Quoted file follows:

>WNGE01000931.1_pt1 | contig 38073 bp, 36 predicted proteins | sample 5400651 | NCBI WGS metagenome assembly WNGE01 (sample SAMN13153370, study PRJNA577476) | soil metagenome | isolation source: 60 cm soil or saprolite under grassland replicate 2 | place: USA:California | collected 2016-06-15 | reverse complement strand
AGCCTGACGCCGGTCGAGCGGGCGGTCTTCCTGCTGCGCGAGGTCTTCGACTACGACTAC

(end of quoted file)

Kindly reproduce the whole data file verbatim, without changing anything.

>WNGE01000931.1_pt1 | contig 38073 bp, 36 predicted proteins | sample 5400651 | NCBI WGS metagenome assembly WNGE01 (sample SAMN13153370, study PRJNA577476) | soil metagenome | isolation source: 60 cm soil or saprolite under grassland replicate 2 | place: USA:California | collected 2016-06-15 | reverse complement strand
AGCCTGACGCCGGTCGAGCGGGCGGTCTTCCTGCTGCGCGAGGTCTTCGACTACGACTAC